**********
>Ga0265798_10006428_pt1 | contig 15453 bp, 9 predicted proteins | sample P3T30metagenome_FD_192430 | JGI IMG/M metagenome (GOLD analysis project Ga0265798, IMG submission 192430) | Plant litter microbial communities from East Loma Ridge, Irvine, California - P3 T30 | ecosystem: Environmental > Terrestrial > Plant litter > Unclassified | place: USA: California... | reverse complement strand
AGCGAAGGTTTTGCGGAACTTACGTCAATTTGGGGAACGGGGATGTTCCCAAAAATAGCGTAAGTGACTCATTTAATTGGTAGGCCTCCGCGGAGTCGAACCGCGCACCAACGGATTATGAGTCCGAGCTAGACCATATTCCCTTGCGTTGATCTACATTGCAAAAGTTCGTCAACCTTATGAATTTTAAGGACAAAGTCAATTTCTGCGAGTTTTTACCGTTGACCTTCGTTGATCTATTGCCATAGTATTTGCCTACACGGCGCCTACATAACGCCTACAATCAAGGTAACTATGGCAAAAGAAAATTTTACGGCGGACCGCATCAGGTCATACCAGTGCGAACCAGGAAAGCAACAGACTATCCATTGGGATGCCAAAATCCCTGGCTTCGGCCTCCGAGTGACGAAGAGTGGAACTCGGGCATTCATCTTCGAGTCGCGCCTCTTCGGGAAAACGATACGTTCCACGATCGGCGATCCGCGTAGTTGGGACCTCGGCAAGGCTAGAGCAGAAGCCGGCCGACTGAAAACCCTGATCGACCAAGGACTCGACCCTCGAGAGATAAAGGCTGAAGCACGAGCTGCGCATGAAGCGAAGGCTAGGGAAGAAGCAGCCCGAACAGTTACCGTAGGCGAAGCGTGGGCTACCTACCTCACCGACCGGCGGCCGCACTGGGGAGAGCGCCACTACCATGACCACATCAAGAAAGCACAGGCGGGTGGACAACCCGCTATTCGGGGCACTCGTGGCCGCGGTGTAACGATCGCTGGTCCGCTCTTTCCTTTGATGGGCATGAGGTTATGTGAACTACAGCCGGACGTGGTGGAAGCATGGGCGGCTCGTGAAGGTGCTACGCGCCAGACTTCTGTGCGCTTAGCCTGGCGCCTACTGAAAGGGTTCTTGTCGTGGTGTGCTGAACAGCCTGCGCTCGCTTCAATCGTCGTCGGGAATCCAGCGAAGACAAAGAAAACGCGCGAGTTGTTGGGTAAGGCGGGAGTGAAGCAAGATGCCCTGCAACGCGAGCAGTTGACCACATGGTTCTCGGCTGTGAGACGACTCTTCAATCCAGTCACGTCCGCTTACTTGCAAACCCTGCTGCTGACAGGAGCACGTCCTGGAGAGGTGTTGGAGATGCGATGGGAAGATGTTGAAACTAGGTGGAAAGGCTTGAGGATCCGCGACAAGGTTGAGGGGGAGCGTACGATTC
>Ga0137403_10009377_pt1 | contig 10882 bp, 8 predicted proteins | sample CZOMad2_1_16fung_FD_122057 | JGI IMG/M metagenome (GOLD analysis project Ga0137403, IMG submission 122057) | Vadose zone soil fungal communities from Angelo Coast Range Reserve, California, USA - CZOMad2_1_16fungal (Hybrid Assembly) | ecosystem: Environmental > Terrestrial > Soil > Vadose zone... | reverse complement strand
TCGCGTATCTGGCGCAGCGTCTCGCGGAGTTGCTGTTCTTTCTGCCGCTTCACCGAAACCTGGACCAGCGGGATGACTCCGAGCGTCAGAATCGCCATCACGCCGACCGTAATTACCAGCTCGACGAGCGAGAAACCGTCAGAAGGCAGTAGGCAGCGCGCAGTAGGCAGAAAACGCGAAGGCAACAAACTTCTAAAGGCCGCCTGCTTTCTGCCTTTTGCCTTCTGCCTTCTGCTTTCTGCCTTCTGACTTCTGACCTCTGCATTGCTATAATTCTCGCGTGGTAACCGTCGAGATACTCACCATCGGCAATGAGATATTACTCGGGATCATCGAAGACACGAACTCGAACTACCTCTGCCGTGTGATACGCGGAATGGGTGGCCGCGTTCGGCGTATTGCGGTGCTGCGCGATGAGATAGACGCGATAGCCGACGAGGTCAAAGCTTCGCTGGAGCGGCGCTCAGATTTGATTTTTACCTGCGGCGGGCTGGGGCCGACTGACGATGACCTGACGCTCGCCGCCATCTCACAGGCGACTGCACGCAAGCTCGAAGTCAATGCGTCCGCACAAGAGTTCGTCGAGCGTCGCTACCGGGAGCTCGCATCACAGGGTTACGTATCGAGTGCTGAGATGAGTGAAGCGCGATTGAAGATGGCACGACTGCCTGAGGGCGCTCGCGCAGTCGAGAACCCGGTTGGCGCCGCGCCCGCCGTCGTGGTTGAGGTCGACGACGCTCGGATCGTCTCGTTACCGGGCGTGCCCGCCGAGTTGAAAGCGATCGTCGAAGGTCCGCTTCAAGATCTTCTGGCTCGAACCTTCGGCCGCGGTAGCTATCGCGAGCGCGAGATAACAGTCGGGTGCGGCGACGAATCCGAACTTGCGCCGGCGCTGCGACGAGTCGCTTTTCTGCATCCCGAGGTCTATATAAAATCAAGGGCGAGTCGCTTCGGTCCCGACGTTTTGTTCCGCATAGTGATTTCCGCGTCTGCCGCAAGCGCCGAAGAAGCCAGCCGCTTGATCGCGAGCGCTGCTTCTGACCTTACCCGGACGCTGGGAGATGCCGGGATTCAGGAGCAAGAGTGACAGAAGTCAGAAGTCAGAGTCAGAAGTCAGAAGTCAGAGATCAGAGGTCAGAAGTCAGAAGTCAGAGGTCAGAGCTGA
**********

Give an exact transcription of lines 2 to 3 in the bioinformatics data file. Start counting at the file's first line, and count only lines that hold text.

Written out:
AGCGAAGGTTTTGCGGAACTTACGTCAATTTGGGGAACGGGGATGTTCCCAAAAATAGCGTAAGTGACTCATTTAATTGGTAGGCCTCCGCGGAGTCGAACCGCGCACCAACGGATTATGAGTCCGAGCTAGACCATATTCCCTTGCGTTGATCTACATTGCAAAAGTTCGTCAACCTTATGAATTTTAAGGACAAAGTCAATTTCTGCGAGTTTTTACCGTTGACCTTCGTTGATCTATTGCCATAGTATTTGCCTACACGGCGCCTACATAACGCCTACAATCAAGGTAACTATGGCAAAAGAAAATTTTACGGCGGACCGCATCAGGTCATACCAGTGCGAACCAGGAAAGCAACAGACTATCCATTGGGATGCCAAAATCCCTGGCTTCGGCCTCCGAGTGACGAAGAGTGGAACTCGGGCATTCATCTTCGAGTCGCGCCTCTTCGGGAAAACGATACGTTCCACGATCGGCGATCCGCGTAGTTGGGACCTCGGCAAGGCTAGAGCAGAAGCCGGCCGACTGAAAACCCTGATCGACCAAGGACTCGACCCTCGAGAGATAAAGGCTGAAGCACGAGCTGCGCATGAAGCGAAGGCTAGGGAAGAAGCAGCCCGAACAGTTACCGTAGGCGAAGCGTGGGCTACCTACCTCACCGACCGGCGGCCGCACTGGGGAGAGCGCCACTACCATGACCACATCAAGAAAGCACAGGCGGGTGGACAACCCGCTATTCGGGGCACTCGTGGCCGCGGTGTAACGATCGCTGGTCCGCTCTTTCCTTTGATGGGCATGAGGTTATGTGAACTACAGCCGGACGTGGTGGAAGCATGGGCGGCTCGTGAAGGTGCTACGCGCCAGACTTCTGTGCGCTTAGCCTGGCGCCTACTGAAAGGGTTCTTGTCGTGGTGTGCTGAACAGCCTGCGCTCGCTTCAATCGTCGTCGGGAATCCAGCGAAGACAAAGAAAACGCGCGAGTTGTTGGGTAAGGCGGGAGTGAAGCAAGATGCCCTGCAACGCGAGCAGTTGACCACATGGTTCTCGGCTGTGAGACGACTCTTCAATCCAGTCACGTCCGCTTACTTGCAAACCCTGCTGCTGACAGGAGCACGTCCTGGAGAGGTGTTGGAGATGCGATGGGAAGATGTTGAAACTAGGTGGAAAGGCTTGAGGATCCGCGACAAGGTTGAGGGGGAGCGTACGATTC
>Ga0137403_10009377_pt1 | contig 10882 bp, 8 predicted proteins | sample CZOMad2_1_16fung_FD_122057 | JGI IMG/M metagenome (GOLD analysis project Ga0137403, IMG submission 122057) | Vadose zone soil fungal communities from Angelo Coast Range Reserve, California, USA - CZOMad2_1_16fungal (Hybrid Assembly) | ecosystem: Environmental > Terrestrial > Soil > Vadose zone... | reverse complement strand